Baltimore has long been a city that welcomes new arrivals. According to some historical records Baltimore ranked 2nd only to Ellis Island as a destination for arriving Immigrants. What is less well known, is that while people were arriving in large numbers to Baltimore’s ports looking for rail, mill, and shipyard jobs, it was on these very same railroads that large numbers of arrivals decided to move out of Baltimore in search of greener pastures.
Now, let’s fast forward to the modern day, where Baltimore City’s population has been on the decline, resulting in an erosion of Baltimore’s tax base, property values, and federal funding allocations. Mayor Rawlings-Blake has proposed a solution, identifying New Americans, to help curb our population problem, and recognizes these newcomers as an asset to our city. To this end, she has set a goal of attracting 10,000 newcomer families over the next 10 years.
So who are these 10,000 people? The immigrant, refugee, and asylee kids and families we work with through Soccer Without Borders arrive to Baltimore with stories ranging from the incomprehensibly tragic to the predictable economic determinants. Upon arriving their reality is often far different than what they had envisioned. Some families struggle with daily tasks like turning on a gas stove, vaccinating their kids for school, navigating the MTA, and so on. They face these challenges while trying to learn a new language and understand the culture. And just like everyone they pay their taxes, they want to send their kids to good schools, and they want good jobs so they can afford to pay their bills.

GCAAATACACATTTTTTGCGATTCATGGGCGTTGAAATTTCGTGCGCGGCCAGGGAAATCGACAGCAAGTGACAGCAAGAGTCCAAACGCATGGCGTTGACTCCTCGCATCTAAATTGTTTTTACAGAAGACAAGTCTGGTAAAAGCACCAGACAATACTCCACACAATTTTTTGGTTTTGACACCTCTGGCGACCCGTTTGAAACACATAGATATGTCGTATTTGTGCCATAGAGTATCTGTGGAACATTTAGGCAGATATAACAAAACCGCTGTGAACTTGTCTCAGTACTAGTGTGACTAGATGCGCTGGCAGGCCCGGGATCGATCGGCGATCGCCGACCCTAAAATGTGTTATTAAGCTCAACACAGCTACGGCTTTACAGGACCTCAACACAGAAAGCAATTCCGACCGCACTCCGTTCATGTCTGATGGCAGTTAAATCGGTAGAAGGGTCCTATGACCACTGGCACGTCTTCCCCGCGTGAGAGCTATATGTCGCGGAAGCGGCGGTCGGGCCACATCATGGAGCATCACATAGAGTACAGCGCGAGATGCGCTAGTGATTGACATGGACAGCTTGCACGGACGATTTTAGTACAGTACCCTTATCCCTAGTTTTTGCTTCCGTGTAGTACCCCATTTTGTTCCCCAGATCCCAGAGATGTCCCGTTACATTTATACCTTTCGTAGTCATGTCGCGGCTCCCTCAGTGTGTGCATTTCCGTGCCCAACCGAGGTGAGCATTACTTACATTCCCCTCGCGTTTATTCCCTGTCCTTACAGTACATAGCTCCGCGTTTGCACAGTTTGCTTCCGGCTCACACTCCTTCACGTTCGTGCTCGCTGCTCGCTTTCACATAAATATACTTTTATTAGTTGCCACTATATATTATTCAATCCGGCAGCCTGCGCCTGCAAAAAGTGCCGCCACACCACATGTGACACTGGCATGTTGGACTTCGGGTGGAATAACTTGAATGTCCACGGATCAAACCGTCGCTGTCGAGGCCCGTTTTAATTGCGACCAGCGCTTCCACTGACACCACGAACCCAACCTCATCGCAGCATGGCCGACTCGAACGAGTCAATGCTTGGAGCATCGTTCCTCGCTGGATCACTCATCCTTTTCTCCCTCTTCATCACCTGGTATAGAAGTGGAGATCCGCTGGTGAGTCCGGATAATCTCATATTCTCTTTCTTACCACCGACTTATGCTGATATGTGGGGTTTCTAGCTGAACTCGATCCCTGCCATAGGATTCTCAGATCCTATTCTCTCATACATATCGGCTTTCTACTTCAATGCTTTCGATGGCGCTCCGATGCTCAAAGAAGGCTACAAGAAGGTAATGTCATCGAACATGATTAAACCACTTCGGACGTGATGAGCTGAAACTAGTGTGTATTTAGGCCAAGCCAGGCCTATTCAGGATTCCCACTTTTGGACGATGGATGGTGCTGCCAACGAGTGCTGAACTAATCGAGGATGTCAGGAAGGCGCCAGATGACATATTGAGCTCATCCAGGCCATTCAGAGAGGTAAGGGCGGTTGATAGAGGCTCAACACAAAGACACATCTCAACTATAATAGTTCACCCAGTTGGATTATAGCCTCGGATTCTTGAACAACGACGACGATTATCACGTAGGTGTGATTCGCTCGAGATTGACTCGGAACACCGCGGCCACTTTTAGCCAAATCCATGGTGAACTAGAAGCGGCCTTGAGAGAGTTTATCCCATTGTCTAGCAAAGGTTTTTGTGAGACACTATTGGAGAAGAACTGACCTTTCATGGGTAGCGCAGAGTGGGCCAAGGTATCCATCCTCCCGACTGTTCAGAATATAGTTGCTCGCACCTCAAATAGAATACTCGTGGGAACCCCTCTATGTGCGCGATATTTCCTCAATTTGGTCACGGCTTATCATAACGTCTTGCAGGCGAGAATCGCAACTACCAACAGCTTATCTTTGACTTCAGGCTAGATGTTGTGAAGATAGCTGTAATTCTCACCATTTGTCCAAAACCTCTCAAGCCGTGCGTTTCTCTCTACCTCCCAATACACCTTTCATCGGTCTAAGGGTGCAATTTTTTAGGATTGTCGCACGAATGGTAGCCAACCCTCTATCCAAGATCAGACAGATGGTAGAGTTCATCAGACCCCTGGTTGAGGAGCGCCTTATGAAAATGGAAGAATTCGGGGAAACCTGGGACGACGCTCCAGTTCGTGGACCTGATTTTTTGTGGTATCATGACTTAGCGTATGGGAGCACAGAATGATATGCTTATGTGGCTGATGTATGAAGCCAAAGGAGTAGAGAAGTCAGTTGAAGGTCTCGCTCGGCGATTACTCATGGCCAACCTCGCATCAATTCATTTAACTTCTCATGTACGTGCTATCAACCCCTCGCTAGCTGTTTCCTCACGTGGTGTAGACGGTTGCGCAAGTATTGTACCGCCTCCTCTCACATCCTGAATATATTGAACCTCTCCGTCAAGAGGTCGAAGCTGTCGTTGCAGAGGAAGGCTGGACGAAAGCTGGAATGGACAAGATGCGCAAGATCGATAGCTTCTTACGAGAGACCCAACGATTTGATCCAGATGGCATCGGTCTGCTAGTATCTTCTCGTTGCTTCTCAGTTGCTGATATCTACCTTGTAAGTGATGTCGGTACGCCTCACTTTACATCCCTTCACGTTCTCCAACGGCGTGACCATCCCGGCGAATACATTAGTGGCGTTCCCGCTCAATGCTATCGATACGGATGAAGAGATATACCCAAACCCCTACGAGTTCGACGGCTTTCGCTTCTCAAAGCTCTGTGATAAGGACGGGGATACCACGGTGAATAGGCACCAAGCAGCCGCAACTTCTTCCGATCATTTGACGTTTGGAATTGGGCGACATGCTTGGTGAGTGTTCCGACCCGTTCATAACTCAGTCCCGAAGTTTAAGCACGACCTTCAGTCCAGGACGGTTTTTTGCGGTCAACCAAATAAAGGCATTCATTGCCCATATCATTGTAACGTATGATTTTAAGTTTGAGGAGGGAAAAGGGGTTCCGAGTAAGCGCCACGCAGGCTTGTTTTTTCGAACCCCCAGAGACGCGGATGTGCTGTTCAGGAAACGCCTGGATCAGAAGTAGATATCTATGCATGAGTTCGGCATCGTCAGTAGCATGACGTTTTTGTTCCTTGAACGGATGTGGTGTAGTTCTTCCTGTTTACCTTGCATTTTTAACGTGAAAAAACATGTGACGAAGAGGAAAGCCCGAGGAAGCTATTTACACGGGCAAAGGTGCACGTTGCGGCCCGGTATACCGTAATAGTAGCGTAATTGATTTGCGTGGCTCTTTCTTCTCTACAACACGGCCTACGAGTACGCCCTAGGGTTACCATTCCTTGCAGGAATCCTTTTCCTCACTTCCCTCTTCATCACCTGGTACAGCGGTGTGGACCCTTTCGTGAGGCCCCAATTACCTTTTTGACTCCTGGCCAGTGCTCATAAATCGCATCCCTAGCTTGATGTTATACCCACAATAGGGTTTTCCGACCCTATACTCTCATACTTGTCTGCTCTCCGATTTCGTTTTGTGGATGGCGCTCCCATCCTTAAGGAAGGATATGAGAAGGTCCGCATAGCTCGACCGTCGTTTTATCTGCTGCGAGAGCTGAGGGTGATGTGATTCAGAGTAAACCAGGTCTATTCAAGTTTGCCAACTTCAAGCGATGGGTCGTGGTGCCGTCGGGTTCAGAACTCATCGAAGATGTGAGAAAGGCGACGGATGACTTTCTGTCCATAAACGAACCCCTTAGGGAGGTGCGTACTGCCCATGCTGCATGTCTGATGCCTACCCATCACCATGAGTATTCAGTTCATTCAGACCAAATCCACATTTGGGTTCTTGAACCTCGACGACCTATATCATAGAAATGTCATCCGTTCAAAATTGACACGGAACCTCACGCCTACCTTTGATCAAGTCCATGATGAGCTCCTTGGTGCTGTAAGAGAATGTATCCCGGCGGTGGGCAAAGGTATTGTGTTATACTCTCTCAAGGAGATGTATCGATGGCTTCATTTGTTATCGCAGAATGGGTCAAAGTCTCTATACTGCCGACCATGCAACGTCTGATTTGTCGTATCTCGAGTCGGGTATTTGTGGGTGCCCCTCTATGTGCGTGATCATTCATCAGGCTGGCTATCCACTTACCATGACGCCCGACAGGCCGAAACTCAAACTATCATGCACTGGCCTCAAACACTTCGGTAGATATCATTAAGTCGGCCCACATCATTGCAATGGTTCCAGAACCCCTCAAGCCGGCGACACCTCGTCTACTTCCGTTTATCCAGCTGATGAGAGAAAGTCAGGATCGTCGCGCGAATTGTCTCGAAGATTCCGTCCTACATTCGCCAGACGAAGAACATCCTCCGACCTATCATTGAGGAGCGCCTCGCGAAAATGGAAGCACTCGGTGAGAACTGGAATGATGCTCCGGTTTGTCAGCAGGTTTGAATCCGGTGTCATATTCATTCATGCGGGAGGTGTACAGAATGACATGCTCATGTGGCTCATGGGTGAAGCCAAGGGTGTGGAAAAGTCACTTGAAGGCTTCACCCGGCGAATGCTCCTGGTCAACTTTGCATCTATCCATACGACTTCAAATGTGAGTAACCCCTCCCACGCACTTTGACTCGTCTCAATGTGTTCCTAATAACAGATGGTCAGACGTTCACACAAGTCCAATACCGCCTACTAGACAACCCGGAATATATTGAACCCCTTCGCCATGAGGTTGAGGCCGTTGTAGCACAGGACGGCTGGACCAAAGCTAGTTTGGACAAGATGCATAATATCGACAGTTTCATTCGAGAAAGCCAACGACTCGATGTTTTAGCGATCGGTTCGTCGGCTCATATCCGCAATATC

Policies alone will not be enough to transform Baltimore into a welcoming home for New Americans. It will take interest and efforts across all sectors, for Baltimore to successfully retain these newcomers, so they don’t head for the trains like in days gone by. Soccer Without Borders has seen the success of bringing together kids from over a dozen different countries, and speaking just as many languages. These student-athletes have shown the grit, time, and effort it takes to excel on the soccer field and in the classroom. But perhaps more importantly they have learned to listen and learn from people of different races, religions, and cultures. In short, these kids practice the art of “welcoming.”